It was more than normal home team loyalty that had David Haydel carefully tracking the New Orleans Saints’ playoff prospects as the team’s record improved this season.
Haydel, a co-owner of his family’s Haydel’s Bakery in Jefferson, knows from experience that when the Saints make the postseason, it’s a boon for king cake season.
“There’s no doubt that as the Saints progress we’re all watching,” said Haydel. “When they’re in the playoffs, the boost it brings is real.”
King cakes have become big business in New Orleans, with bakers, grocers and even restaurant chefs all angling to tap the city’s seasonal mania for the Carnival-time treat.
Add the X-factor of another local obsession, the Saints, and the combination can be as explosive as a Mark Ingram/Alvin Kamara ground attack.
While plenty of purveyors now sell the cakes all year, it's Jan. 6, Twelfth Night, that marks the official start of Carnival season and gives king cake its special significance, lifting it from mere simple sweet to a symbol of New Orleans culture.
In a coincidence of calendars, this Mardi Gras kickoff invariably falls close to the start of the pro football playoffs, and when the Saints are in contention local king cake sales go up.
With the Saints playing the Carolina Panthers at home Sunday, just the day after Twelfth Night, bakers around town expect demand to soar higher than the Mercedes-Benz Superdome's roof.
“This area lives and breathes and dies with the Saints,” said Michelle Knight, bakery director for Rouses Markets, which has 54 stores across the region. “When we’re on a winning streak, it’s phenomenal. When it’s the playoffs, that’s huge for king cake.”
In a normal year, Rouses bakeries will sell something in the realm of 500,000 king cakes, Knight said. While it’s hard to precisely track the playoff-related increase, Knight said that whenever Saints playoffs and Carnival season align the result is a game changer.
“It’s actually a little scary,” said Knight who, after 19 years in the New Orleans grocery baking business, doesn't seem like someone who scares easily. “I have to re-evaluate what we bring in, what we have on hand, see if there’s enough dough and fillings and trinkets.”
Even one playoff game makes a difference, king cake pros say, while an extended postseason campaign can change the entire tenor of what is already the busiest time of year for New Orleans bakers. More games mean more parties and more people toting king cakes along.
At Hi-Do Bakery in Terrytown, a postseason run by the Saints means a king cake season run on a particular specialty cake the Vietnamese-style French bakery produces each year. Bakery founder Ha Do turns his traditional brioche king cake dough into a table-sized fleur-de-lis, finishing it with drifts of black and gold sugar. It’s a cake the bakery sells only as a special order, but Kim Do, the baker’s daughter, said that once the Saints clinch a playoff berth, the orders start rolling in.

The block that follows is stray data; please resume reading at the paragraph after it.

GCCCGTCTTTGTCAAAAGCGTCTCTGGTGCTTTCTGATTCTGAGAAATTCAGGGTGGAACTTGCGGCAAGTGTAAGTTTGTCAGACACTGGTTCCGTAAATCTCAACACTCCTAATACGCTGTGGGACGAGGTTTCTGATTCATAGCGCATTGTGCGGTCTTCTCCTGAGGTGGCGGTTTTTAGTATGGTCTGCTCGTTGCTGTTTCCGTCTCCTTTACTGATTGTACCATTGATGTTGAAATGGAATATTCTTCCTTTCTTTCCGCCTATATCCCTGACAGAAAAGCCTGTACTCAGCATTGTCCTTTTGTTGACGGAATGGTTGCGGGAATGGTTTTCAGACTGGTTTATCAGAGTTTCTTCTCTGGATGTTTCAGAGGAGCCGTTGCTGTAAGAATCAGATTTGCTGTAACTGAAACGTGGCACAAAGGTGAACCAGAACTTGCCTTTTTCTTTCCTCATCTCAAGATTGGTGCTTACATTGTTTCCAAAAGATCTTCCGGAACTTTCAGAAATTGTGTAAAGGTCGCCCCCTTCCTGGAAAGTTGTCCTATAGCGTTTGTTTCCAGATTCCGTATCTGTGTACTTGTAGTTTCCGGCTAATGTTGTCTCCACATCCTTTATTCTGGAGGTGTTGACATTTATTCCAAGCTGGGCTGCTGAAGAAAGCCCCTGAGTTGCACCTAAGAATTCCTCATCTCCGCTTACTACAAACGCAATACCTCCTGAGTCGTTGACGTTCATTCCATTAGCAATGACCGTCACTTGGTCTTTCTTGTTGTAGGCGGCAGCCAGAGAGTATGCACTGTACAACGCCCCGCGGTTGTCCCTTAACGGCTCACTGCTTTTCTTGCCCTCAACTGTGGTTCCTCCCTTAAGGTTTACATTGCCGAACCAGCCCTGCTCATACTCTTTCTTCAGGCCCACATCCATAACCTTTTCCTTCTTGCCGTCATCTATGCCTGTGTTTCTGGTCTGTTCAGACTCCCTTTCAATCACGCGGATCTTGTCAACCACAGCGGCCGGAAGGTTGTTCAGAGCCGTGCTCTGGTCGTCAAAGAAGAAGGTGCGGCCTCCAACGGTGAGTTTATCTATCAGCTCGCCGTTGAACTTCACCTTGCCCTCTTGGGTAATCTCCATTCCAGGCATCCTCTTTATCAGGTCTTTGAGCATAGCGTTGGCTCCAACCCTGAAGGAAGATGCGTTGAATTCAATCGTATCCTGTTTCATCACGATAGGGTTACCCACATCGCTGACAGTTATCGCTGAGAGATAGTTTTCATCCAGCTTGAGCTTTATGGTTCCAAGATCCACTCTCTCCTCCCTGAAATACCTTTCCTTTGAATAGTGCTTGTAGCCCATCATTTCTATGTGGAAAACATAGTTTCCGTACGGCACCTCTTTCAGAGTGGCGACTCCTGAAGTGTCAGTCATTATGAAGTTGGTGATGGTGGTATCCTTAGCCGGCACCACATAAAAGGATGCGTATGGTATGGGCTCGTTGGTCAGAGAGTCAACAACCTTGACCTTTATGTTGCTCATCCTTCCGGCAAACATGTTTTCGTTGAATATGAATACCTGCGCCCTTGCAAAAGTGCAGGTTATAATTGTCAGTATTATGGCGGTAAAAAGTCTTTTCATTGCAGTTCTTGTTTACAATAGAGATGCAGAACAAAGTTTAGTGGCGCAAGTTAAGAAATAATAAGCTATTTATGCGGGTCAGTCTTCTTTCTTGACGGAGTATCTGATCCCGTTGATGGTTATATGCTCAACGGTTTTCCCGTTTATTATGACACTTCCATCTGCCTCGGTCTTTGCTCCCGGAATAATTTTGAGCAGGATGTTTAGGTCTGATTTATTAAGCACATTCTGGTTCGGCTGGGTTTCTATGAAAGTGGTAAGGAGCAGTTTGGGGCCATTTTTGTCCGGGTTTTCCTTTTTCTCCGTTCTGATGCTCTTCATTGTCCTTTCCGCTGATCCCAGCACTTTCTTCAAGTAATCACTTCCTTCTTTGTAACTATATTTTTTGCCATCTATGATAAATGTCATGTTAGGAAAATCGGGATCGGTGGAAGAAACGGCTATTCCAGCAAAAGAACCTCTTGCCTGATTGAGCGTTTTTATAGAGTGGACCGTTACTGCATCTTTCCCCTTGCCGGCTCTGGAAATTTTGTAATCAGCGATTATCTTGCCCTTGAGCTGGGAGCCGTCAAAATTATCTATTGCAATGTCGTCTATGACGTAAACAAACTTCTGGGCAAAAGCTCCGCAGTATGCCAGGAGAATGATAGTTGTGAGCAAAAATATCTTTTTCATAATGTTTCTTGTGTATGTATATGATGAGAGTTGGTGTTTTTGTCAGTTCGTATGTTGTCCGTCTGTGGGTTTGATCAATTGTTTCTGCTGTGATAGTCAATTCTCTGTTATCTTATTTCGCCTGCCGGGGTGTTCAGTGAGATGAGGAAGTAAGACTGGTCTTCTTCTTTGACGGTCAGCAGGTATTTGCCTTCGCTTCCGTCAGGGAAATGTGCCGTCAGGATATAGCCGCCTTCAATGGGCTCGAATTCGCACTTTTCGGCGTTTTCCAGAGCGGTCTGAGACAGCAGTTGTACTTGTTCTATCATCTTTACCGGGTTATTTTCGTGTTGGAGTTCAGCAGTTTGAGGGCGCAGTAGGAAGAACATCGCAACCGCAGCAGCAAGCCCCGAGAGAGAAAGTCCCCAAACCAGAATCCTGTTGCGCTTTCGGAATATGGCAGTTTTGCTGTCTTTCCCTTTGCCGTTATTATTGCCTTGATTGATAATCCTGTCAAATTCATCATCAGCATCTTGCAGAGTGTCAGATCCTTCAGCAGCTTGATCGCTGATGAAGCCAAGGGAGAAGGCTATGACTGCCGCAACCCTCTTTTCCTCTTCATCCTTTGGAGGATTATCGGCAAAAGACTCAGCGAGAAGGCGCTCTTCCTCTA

“The timing just comes together perfectly,” she said. “Everyone in the city is thinking about king cake on Jan. 6, and when you consider all those playoff parties people are going to, it adds up.”
The colors at plenty of other king cake purveyors morph from purple, green and gold to black and gold for the postseason. This weekend, for instance, Knight predicted black and gold king cakes would outsell every other type at Rouses stores.
Such Saints-synced king cakes were once a fringe player, something for diehard fans or the occasional special order. But they now occupy a permanent place in many New Orleans bakers’ playbooks.
“It came into its own when the Saints made that big Super Bowl run, and it really hasn’t gone away,” said Haydel.
It adds another wrinkle to the logistics of preparing for king cake season.
“We have to make sure we have enough of black and gold sugar and sprinkles if they’re making a playoff run,” Haydel said. “It’s crazy how much of a swing we see from Carnival colors to black and gold.”
It’s not just king cake. Almost anything black and gold sells better when the Saints are winning, and at bakeries that goes for petit fours, cupcakes and regular cakes too. But it’s king cake, with the commingling of its own season and NFL postseason, that stokes a special kind of limited-time craze for Who Dats.
Chaya Conrad opened Bywater Bakery on Twelfth Night in 2017, making this just the second season for her small neighborhood bakery. But she developed the business after many years leading baking operations for much larger companies, including Rouses and Whole Foods Market. So she wasn’t surprised when people started asking for black and gold king cakes as early as December, and she was ready.
“People feel like they’re celebrating their hometown when they cheer for the Saints, and king cake feels more significant than just cookies or cupcakes,” she said. “It’s something that’s part of New Orleans.”
And as if there weren’t enough hopes and dreams riding on the Saints' performance Sunday, bakers say a longer playoff run — with its extended king cake impact — would be a godsend for this year’s shorter-than-usual Carnival season.
“I’ve been praying for playoffs. If the Saints have a good season, we’ll have a good season,” Conrad said. “I think every bakery will feel it. Especially since this is a short (Carnival) season, it’s a real blessing to have something like this to kick it up.”
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